As soon as mindfulness and wisdom have thoroughly investigated all sides of the problem, all painful feeling disappears immediately and it never gets worse than that on any future occasion. The citta then goes down into an absorbed, concentrated state which is fully integrated such that it accepts no stimulus at all. Or it may happen that the citta does not actually go down into absorbed concentration to the point where it is fully integrated and quiescent, but it still does not get any disturbance from feeling. In other words, the body is real, feeling is real, the citta is real, each is real in itself and each of them exists in its own way in accordance with its true nature. At this time when each is real in its own way, one will see the wonder of the citta and how valiant it is, in that it has been able to pull one away from all feeling in the most wonderful, incredible way. In addition there also arises an imperturbable courage in the face of any “life or death” situation which one comes across, nor does any fear arise any more. This is because at that moment one saw clearly for oneself what the nature of feeling is and how it has deceived one and made one afraid of life and death. After that, however intense feeling may become, the heart is able to examine it in the same way as it has already done so and understood its nature. To know and see in this way is to know and see the truths of Dhamma (Sacca–Dhamma) with true mindfulness and wisdom. Even though one may not know and see the level of unshakeable resolve which attacks the kilesas causing them to fall and be utterly destroyed, yet it will penetrate to the core of the kilesas without their being able to offer any resistance. So one must depend on this method as the one to use for one’s further development.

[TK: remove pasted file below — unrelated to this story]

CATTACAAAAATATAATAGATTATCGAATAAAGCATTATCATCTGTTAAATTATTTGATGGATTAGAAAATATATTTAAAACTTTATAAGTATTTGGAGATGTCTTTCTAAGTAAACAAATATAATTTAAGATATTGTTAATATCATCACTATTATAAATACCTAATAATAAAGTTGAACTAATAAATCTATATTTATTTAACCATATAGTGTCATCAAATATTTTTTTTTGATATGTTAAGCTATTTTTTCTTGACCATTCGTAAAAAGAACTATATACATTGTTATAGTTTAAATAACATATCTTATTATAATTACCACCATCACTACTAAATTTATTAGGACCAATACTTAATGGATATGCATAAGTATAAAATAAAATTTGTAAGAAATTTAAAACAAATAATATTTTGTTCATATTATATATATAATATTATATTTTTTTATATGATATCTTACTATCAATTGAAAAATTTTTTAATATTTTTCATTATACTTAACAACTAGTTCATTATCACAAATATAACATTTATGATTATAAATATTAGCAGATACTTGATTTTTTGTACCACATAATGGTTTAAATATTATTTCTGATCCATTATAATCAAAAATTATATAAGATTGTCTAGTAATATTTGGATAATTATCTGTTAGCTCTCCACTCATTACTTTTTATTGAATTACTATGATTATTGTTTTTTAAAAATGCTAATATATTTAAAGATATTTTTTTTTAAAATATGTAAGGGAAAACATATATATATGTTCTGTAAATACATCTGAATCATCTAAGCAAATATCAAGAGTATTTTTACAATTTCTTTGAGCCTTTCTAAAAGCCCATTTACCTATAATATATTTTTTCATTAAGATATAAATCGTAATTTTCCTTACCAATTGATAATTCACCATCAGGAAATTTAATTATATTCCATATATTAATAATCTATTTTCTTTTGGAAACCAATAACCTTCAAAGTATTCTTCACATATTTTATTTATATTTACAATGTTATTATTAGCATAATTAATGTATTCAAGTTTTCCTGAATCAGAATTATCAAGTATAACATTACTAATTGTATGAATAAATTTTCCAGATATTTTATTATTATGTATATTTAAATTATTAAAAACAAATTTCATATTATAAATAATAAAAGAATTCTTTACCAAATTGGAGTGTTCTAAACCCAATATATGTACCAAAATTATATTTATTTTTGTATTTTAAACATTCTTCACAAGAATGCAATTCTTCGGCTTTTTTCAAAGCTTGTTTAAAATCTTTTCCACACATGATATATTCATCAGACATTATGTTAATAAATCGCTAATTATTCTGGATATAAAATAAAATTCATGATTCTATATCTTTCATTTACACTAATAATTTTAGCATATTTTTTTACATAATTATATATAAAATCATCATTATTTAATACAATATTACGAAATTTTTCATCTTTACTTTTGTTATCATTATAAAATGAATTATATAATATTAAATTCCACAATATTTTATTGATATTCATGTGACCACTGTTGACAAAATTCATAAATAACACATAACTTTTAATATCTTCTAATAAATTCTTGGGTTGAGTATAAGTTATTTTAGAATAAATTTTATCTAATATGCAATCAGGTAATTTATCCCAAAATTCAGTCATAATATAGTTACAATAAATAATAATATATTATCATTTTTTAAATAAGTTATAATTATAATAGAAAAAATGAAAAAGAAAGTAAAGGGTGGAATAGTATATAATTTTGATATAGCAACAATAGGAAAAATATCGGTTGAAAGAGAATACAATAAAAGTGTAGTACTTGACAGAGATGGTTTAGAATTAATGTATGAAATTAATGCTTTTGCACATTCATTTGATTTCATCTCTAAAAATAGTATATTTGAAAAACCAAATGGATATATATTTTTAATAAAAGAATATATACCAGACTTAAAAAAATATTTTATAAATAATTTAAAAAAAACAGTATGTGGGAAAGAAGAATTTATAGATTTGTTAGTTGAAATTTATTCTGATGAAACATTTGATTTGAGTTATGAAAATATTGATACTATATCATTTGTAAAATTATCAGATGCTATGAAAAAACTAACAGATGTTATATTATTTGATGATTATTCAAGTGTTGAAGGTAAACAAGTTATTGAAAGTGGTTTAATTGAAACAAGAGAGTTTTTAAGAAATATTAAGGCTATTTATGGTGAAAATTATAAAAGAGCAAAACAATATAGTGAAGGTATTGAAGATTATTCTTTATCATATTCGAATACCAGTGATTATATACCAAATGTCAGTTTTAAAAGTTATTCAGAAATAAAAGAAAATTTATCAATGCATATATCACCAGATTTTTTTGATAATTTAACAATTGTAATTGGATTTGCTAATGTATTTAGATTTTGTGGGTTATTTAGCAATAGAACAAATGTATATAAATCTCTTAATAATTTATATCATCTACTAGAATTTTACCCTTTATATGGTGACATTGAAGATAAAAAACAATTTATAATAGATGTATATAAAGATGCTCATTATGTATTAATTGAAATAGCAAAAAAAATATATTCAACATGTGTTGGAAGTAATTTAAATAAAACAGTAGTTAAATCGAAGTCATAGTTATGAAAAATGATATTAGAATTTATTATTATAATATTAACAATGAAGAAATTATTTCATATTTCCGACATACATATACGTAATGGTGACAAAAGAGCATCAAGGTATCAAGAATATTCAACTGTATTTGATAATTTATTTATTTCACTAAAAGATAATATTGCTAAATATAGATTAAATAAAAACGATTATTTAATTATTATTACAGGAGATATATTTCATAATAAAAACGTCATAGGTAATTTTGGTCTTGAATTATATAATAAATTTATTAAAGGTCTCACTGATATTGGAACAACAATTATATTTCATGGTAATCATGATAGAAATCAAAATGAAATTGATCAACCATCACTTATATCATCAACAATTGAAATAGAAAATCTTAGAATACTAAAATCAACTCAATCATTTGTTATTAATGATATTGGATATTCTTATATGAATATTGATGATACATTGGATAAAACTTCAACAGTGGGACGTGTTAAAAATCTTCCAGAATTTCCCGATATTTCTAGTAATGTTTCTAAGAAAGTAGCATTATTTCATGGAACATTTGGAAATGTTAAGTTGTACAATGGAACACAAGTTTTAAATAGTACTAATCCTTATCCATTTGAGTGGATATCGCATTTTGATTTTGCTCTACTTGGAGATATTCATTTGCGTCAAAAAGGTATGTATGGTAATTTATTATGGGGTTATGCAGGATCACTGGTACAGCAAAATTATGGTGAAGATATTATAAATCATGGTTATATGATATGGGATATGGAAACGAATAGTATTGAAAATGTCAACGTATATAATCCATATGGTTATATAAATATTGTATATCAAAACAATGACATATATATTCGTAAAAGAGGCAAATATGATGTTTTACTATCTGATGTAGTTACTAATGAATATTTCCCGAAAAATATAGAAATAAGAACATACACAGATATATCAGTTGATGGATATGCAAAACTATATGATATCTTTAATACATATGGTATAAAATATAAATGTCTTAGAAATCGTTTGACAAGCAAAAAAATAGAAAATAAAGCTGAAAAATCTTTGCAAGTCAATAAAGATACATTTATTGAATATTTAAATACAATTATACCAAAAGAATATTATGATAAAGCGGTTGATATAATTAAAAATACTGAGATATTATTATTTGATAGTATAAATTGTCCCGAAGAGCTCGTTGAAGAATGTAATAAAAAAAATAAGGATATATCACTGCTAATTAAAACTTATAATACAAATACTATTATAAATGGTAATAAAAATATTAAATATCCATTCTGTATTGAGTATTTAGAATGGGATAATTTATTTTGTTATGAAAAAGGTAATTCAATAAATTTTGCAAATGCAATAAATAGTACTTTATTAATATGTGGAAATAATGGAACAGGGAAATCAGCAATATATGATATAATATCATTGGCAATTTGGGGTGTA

Those who have the courage to fight against painful feeling by using this method of investigation are not likely to pull back their army and give up the throne without being able to find a way out. They are without doubt bound to grasp victory by using this method, as well as coming to see the fresh and new footprints of the Great Master (Sasada — the Buddha) and his disciples (Savakas), one by one on the path along which they went. In this, they may also be inclined to forget that the Lord attained Parinibbana more than 2500 long years ago, because the “Truth” is the same thing as the “Great Teacher — the Sasada”. For the real “Sasada” is not limited to time, place or people all of which have changed and gone and which we look upon as being far away in the past, separated from us by more than 2500 years. But we should realise that wherever the “Truth” is, there also is the “Sasada”, because Dhamma arises from the Truth which has been investigated and fully comprehended — and by no other means.